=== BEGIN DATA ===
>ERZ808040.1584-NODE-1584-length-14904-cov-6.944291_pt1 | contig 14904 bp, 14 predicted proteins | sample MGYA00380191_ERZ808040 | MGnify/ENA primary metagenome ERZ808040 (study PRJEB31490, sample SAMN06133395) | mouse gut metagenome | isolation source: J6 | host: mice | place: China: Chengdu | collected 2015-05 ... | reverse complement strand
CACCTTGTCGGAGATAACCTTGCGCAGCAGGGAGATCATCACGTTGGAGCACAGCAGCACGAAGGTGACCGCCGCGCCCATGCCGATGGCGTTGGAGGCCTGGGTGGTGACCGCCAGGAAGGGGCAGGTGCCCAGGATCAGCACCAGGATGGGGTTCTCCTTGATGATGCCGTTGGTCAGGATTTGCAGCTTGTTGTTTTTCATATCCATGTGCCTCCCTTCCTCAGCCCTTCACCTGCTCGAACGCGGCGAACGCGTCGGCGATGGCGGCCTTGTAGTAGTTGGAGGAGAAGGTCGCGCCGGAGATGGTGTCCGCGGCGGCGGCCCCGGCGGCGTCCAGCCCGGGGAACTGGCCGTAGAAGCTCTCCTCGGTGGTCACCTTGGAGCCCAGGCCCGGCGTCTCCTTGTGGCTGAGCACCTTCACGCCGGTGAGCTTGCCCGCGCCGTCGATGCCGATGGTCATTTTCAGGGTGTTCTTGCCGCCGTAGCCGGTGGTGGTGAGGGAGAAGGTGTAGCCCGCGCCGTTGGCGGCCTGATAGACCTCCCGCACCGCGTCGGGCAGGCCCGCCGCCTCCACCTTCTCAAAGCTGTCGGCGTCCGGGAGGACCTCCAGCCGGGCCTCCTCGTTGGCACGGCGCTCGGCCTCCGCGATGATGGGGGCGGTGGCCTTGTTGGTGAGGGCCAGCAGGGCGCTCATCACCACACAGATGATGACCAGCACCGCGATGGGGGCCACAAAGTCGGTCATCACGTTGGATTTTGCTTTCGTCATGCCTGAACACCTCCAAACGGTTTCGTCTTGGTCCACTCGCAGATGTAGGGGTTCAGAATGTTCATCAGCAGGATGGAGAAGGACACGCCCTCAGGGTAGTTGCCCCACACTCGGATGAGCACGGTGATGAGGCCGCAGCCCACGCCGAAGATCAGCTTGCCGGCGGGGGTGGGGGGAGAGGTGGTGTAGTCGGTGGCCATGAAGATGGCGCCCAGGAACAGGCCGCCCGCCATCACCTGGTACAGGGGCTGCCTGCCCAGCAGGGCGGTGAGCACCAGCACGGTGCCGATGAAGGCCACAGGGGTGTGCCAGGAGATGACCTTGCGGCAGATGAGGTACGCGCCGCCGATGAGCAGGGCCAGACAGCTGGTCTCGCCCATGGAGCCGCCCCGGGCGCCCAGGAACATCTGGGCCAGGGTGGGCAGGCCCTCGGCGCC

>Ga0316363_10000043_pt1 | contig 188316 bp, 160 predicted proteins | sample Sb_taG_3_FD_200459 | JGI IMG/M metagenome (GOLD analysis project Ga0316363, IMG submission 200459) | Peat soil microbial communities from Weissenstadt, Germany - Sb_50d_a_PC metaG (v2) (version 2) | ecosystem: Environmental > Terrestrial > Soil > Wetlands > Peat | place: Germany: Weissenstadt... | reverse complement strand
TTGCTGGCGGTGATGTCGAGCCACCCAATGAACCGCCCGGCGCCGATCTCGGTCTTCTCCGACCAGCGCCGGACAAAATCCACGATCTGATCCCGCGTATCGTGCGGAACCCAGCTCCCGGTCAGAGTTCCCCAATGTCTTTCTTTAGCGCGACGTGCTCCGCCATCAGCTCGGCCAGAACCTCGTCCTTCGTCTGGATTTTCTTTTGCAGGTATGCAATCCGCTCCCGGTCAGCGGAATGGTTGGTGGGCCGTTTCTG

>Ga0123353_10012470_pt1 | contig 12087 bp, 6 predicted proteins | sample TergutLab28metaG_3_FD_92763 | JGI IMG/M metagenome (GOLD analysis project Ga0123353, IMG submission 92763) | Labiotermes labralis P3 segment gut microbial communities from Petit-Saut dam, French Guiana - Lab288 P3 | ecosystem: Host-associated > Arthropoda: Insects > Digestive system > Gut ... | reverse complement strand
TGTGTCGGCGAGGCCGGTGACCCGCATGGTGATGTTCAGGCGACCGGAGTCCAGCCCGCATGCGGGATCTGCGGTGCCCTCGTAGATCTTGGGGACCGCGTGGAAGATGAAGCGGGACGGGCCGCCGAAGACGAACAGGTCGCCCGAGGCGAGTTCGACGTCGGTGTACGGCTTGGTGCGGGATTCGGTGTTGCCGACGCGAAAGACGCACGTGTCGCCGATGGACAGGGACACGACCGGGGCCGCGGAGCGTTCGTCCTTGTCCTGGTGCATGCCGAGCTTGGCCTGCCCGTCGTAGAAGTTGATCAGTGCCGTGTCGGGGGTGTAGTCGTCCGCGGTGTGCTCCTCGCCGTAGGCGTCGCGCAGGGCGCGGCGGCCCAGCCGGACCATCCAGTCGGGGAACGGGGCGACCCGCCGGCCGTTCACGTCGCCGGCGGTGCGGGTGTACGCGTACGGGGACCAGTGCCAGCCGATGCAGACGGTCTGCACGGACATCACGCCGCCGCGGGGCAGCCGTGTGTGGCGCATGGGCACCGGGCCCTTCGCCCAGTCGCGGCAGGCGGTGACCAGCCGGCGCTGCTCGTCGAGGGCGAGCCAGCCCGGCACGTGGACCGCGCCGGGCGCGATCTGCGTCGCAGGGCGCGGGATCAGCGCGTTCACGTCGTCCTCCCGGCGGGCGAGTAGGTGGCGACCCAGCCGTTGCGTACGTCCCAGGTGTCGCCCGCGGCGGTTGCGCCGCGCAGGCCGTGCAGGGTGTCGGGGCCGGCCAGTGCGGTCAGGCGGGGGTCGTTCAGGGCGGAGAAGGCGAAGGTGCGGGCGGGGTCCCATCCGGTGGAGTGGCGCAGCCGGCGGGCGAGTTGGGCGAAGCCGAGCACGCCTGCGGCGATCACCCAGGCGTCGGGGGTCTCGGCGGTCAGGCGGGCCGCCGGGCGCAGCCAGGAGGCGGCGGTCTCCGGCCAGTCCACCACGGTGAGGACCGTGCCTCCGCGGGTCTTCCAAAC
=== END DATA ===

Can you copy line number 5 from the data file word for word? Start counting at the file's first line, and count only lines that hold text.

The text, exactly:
>Ga0123353_10012470_pt1 | contig 12087 bp, 6 predicted proteins | sample TergutLab28metaG_3_FD_92763 | JGI IMG/M metagenome (GOLD analysis project Ga0123353, IMG submission 92763) | Labiotermes labralis P3 segment gut microbial communities from Petit-Saut dam, French Guiana - Lab288 P3 | ecosystem: Host-associated > Arthropoda: Insects > Digestive system > Gut ... | reverse complement strand